July 5, 2022
Infrastructure Complaints in South/Southeast Asia
By Samer Araabi
167 complaints have been filed about infrastructure projects in South and Southeast Asia. What can they tell us about types of community harm, the role of private and bilateral investment, and the increasing presence of Chinese finance in the region and around the world?
Of the 1,120 complaints in the Console where the project in question is known, two thirds (741 complaints) concern infrastructure projects. This is hardly surprising, given that infrastructure projects also represent the bulk of projects funded by international financial institutions (IFIs). Infrastructure projects cover a diverse range of activities, including roads and other transportation projects, sanitation and water treatment facilities, power plants, industrial facilities, and any other construction or improvement of large structures, facilities, or public works projects.
Of the 741 complaints about infrastructure projects, almost one in four (167 complaints) originate in South or Southeast Asia (SSA), a region that has witnessed explosive infrastructure growth in the past decade, particularly as a consequence of increased Chinese overseas financing in neighboring countries and around the world. For this article we examine both complaint data alongside reflections from our presentation and conversations at a conference organized by the Regional Infrastructure Monitoring Alliance (RIMA), an umbrella organization of civil society groups in South and Southeast Asia.
In the sections below we explore what we can learn from these 167 complaints, how they differ from the broader set of complaints to IFIs, and what challenges lie ahead for communities in SSA countries facing harm from infrastructure projects.
Case Study: Tanahu Hydropower Project
The Tanahu Hydropower Project is a proposed 140 meter high hydropower dam, with a 25 kilometer reservoir along the Seti River in Tanahu, Nepal. The project is run by Tanahu Hydropower Limited and funded by, among others, the Asian Development Bank (ADB), the European Investment Bank (EIB), and the Japan International Cooperation Agency (JICA).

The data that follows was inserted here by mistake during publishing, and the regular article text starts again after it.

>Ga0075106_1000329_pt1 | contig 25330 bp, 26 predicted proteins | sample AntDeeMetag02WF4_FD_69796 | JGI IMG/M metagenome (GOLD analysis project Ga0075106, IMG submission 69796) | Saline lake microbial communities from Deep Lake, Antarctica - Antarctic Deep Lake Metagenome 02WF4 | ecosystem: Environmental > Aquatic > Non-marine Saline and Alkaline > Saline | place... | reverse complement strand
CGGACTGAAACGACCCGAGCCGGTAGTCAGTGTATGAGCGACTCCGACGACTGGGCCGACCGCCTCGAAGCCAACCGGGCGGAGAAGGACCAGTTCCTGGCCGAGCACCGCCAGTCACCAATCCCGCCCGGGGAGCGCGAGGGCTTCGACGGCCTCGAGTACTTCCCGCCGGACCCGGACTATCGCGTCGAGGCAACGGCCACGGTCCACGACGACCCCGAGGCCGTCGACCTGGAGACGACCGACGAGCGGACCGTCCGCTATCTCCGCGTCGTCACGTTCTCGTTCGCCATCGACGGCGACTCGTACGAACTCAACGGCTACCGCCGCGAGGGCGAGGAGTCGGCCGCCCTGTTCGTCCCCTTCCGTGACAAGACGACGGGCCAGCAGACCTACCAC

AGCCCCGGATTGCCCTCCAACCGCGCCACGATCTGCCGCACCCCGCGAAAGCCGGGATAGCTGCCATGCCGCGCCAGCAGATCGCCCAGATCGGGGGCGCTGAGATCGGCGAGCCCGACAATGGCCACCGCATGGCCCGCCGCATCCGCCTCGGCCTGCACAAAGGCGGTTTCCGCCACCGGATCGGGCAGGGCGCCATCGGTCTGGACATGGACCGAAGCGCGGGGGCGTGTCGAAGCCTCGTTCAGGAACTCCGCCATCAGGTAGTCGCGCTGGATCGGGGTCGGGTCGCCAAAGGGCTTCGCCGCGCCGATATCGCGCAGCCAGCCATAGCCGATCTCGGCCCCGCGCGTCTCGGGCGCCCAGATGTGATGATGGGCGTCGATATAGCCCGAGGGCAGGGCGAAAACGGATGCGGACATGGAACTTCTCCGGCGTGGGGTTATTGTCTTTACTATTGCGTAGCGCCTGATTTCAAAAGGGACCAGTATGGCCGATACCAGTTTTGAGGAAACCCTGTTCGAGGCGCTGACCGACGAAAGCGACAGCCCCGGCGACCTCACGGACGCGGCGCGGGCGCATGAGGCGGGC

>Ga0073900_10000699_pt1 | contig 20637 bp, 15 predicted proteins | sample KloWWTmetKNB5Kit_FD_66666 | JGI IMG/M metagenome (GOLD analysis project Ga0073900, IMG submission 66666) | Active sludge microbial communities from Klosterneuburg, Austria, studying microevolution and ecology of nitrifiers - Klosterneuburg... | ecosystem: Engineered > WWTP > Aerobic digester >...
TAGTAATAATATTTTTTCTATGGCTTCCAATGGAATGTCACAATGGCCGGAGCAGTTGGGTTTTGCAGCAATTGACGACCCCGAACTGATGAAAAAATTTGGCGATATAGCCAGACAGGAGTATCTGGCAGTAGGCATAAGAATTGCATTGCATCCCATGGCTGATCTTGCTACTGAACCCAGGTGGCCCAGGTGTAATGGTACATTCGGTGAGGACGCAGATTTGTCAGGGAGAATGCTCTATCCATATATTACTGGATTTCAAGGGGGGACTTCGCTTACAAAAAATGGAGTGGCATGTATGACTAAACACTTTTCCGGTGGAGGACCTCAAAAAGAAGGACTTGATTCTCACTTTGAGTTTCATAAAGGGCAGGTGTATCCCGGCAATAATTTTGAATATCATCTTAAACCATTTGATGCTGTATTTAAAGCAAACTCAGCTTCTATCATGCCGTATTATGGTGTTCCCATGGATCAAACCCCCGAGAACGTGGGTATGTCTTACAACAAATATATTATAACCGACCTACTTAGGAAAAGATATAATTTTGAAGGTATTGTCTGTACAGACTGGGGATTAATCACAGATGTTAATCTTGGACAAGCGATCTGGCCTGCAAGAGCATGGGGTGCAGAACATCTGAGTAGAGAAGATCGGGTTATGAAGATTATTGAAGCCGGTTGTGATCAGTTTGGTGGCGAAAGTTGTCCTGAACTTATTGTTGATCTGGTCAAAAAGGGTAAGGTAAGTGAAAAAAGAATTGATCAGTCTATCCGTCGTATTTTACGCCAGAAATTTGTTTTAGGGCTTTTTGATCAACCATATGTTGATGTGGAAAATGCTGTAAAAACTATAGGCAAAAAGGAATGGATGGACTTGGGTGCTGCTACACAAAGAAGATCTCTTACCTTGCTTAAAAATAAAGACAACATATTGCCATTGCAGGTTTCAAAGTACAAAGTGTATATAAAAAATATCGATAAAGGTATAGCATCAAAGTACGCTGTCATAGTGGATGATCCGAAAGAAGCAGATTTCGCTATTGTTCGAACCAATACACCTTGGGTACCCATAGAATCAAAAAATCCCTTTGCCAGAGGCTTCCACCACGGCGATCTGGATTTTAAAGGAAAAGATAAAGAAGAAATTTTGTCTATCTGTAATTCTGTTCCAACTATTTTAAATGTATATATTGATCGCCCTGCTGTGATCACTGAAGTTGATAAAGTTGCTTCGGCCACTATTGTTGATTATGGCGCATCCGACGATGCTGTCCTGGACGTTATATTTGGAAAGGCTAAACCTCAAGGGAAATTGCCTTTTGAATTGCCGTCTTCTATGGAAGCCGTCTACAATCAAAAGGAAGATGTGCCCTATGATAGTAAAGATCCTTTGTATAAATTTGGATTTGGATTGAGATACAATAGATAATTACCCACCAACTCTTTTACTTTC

Several local Indigenous communities, including Magar and a Dalit community, will soon find their lands underwater. Many others will live in a precarious “buffer zone” where the reservoir may regularly inundate their fields. They fear that this project will have devastating effects on their livelihoods and environment.
The communities assert that project consultation processes were superficial at best, Indigenous communities were not provided with Free Prior and Informed Consent (FPIC), and many households were not included in the survey of the land, and for those that were, compensation has been woefully insufficient. Community members expected land for land, the globally-recognized standard for compensation in the event of displacement. Instead, they have been offered cash compensation at a fraction of their lands' value. Without the ability to purchase new land of a similar value, their livelihoods will be irreparably damaged.
"We're dependent on this area, its herbs, fish, and agriculture, to sustain us," one community member told us during a field visit in late June. "The surveyors sent to determine the worth of the land didn't understand its value. He's not a member of the community and doesn't see all the things it provides us."
In February 2020, the local communities organized a “Directly Inundation Affected Peoples Collective Rights Protection Committee” and filed complaints with the Office of Special Project Facility (OSPF) and Complaint Mechanism (CM), the accountability offices of the Asian Development Bank and the European Investment Bank. Supported by a number of organizations, including the Community Empowerment and Social Justice Network (CEMSOJ), the Indigenous Women Legal Awareness Group (INWOLAG), the International Accountability Project (IAP), and the NGO Forum on ADB, they requested a mediated dispute resolution process to address the lack of community consultation and identify ways to ensure the protection of their livelihoods.